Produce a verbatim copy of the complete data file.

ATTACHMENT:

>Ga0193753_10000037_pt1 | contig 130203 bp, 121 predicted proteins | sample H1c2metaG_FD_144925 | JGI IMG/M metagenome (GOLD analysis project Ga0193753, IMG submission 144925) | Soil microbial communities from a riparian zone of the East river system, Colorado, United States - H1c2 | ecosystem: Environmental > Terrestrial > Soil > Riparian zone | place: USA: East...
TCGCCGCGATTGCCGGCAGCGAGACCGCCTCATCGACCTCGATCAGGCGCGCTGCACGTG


>Ga0193753_10000037_pt1 | contig 130203 bp, 121 predicted proteins | sample H1c2metaG_FD_144925 | JGI IMG/M metagenome (GOLD analysis project Ga0193753, IMG submission 144925) | Soil microbial communities from a riparian zone of the East river system, Colorado, United States - H1c2 | ecosystem: Environmental > Terrestrial > Soil > Riparian zone | place: USA: East...
TCGCCGCGATTGCCGGCAGCGAGACCGCCTCATCGACCTCGATCAGGCGCGCTGCACGTG